Tuesday, February 8, 2011

Day 6 - Your job won't take care of you when you're sick...

Last weekend I saw "The King's Speech" starring Colin Firth, Geoffrey Rush and Helena Bonham Carter. If you haven't seen it yet, I highly recommend it! Not only is it entertaining and well-acted, but the film is being recognized by critics as one of the best of the year.

"The King's Speech" tells the story of England's King George VI (known as "Bertie") who inherited the throne after his father’s death and the abdication of his brother, King Edward VIII. Bertie had been insecure most of his life, despite his status as one of society's most elite, due to a stuttering problem that had plagued him since 4-5 years of age. He had been to speech therapist after speech therapist trying to get rid of the stutter but to no avail. Finally his wife found Lionel, an unconventional therapist, who was able to get through to Bertie, not just helping his speech but also showing him the value of a strong, supportive friendship.

I have been thinking of this movie since last weekend and the personal journey that King George VI went on, which exceeded far beyond his stuttering. There are so many "take-aways" from the film but for me what was most impactful was the relationship between Lionel and Bertie. Bertie had been a lonely man who was close to no one other than his wife and children until Lionel came along. He learned lessons of vulnerability, risk, overcoming fears and growing in confidence which, without the support of Lionel, I'm not sure would have happened.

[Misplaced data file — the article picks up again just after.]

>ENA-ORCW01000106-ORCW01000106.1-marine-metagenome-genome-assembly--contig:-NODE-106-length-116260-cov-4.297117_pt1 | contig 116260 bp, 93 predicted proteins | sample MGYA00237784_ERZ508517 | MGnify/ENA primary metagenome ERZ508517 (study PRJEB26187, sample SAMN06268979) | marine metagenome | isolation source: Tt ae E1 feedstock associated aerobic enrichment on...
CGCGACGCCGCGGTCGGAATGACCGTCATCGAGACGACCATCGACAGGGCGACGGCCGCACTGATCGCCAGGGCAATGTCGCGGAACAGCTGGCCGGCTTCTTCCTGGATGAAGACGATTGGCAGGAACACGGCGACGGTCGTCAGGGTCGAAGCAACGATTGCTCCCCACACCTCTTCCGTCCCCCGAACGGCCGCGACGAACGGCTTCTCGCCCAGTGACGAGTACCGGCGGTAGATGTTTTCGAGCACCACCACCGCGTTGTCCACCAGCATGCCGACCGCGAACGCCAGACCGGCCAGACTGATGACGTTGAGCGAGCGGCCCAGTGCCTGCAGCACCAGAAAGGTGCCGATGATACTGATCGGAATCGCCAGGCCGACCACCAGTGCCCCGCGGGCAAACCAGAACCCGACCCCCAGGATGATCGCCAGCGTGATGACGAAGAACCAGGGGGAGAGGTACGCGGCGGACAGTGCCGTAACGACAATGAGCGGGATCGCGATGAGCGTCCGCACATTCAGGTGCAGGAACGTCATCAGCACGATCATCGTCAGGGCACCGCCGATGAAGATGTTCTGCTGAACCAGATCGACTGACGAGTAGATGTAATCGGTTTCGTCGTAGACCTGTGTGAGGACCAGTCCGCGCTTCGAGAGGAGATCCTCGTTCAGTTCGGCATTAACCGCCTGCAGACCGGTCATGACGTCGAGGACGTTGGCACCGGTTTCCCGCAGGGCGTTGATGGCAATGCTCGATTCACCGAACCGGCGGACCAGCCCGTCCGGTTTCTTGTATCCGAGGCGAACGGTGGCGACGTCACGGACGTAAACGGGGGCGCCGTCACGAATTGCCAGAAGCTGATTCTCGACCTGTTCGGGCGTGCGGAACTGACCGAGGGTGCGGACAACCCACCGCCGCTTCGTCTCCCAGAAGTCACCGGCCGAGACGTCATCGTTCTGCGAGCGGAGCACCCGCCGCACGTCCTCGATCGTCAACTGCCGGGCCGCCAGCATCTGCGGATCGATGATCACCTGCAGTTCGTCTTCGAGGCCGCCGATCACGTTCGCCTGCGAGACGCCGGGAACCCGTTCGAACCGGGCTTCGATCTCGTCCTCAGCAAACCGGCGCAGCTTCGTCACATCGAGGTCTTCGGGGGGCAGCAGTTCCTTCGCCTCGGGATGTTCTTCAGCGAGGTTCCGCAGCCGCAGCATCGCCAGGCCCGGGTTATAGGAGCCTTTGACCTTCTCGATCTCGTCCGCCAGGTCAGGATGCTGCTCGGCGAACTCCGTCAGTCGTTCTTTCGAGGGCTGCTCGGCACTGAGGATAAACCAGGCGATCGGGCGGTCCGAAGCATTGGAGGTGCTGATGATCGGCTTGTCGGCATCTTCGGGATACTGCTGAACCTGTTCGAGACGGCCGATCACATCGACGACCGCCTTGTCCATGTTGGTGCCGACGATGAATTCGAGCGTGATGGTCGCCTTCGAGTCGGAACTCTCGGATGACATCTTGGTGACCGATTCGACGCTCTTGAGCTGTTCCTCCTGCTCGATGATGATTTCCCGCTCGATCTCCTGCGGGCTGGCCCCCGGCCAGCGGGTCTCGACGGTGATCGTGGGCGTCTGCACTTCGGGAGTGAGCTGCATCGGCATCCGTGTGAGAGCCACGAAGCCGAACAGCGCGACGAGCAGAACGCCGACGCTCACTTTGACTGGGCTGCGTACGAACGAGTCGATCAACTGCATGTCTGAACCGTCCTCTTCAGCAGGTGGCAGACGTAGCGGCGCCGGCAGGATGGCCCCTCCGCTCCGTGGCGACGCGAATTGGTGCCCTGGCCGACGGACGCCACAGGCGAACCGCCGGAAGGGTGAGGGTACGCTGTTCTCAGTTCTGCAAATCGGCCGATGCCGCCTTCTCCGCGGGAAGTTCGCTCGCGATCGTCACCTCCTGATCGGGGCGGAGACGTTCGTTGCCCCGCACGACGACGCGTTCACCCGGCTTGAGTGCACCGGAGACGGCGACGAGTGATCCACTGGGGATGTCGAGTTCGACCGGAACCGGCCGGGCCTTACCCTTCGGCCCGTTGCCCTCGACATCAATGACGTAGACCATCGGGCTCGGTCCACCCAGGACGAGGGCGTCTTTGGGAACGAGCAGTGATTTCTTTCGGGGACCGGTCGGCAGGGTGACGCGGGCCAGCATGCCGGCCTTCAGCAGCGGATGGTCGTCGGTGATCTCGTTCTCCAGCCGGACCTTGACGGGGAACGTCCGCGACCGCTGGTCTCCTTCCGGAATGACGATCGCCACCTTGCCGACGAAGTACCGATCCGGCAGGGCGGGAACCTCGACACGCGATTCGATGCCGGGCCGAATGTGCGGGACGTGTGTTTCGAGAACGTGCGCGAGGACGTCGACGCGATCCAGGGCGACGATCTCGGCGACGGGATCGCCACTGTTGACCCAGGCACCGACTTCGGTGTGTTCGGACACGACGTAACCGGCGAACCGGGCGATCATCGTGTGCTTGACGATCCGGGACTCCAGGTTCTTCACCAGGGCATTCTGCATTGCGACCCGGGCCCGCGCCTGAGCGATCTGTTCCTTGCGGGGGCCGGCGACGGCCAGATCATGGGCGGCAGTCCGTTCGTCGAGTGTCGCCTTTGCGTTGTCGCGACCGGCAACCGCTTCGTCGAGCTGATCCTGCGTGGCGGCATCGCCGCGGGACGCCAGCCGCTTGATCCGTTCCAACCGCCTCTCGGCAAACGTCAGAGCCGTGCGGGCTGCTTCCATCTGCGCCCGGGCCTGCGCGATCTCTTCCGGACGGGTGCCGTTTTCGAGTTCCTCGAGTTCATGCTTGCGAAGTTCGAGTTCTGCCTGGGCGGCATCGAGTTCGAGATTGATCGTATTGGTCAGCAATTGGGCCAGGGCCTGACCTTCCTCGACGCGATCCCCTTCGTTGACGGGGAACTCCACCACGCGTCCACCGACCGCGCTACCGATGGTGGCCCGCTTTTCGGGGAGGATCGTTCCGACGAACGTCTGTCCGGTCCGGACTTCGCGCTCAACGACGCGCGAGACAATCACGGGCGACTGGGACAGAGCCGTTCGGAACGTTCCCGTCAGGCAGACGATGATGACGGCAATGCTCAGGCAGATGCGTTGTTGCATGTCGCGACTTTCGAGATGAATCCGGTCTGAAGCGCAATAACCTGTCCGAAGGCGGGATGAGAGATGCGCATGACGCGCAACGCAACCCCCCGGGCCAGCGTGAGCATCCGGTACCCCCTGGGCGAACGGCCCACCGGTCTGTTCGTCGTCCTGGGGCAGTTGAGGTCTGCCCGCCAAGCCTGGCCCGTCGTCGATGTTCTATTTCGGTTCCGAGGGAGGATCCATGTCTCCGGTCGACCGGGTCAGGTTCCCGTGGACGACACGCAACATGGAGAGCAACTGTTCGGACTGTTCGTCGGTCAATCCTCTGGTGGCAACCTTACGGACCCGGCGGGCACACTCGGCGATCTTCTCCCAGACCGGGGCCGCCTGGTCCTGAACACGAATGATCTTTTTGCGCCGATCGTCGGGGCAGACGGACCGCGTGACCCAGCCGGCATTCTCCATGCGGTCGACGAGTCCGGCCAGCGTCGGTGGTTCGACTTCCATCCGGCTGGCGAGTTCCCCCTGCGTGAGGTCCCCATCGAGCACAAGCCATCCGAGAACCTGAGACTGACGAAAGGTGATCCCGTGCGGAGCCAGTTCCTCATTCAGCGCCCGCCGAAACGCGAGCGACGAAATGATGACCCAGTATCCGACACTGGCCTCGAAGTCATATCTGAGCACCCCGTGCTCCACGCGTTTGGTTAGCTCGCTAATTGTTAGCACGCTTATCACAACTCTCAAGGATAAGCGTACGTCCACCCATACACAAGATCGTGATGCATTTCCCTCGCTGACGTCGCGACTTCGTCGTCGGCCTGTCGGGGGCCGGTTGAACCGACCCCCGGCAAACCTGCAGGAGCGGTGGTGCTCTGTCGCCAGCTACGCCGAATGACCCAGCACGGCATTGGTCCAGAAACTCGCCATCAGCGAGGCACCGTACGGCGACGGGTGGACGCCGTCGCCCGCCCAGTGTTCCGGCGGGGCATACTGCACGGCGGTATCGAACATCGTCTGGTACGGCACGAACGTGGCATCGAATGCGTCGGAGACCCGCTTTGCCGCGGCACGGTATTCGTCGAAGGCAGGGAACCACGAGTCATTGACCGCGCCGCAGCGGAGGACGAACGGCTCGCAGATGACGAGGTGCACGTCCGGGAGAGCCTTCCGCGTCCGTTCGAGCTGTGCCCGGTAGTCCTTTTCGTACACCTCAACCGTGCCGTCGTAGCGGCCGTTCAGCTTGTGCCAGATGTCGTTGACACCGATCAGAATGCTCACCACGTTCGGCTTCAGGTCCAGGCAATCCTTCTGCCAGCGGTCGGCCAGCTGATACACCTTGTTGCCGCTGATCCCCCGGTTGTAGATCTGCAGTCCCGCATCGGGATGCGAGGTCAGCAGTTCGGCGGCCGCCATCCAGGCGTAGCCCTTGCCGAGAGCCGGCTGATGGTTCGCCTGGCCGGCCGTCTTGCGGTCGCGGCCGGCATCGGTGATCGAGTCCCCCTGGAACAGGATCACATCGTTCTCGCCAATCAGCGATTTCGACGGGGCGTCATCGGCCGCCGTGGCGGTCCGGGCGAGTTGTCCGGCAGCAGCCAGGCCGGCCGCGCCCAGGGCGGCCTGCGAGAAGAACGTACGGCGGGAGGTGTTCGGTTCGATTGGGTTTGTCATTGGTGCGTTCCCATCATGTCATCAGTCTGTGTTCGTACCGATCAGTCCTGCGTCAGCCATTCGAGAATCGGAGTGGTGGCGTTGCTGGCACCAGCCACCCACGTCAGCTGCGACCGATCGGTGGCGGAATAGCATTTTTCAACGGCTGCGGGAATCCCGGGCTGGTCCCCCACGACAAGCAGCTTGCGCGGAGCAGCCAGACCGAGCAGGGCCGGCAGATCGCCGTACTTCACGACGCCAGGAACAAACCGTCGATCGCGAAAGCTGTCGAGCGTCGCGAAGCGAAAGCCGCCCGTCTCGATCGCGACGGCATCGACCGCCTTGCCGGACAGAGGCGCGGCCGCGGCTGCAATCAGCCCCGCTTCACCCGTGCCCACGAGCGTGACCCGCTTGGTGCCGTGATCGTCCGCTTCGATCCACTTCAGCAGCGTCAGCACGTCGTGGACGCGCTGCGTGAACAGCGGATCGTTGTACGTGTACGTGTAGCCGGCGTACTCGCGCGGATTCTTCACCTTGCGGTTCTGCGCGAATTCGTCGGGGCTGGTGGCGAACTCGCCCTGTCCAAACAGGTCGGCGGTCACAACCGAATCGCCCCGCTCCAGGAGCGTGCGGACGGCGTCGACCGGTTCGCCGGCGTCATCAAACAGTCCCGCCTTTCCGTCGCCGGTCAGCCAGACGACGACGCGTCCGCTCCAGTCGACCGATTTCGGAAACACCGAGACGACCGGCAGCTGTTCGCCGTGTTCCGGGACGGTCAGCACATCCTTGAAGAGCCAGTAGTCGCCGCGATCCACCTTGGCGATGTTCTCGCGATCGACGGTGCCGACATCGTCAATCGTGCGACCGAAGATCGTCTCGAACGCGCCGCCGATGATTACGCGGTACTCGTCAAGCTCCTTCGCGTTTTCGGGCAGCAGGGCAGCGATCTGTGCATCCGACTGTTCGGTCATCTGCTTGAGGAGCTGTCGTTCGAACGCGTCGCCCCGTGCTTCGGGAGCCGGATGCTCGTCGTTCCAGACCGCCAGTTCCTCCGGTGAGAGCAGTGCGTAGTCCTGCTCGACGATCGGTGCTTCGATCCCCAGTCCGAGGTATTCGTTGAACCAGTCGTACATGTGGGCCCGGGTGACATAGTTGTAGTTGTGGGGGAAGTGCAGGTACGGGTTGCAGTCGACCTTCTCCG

The roots of his stuttering were much deeper than simply a speech impediment and he had always been afraid to look at those alone. Lionel helped him feel safe and accepted, stutter and all. As their relationship deepened so did Bertie’s strength and confidence, as a man and as a leader of the nation.

This movie has reminded me of the lifelong relationships I have. Especially since moving, it has been exciting to see certain friendship grow despite being miles apart. Has anyone invested in you the way that Lionel did with Bertie? Have you felt so safe with them that you were willing to be vulnerable and risk revealing your true self, despite the possibility of rejection? Have you been that person for anyone else?

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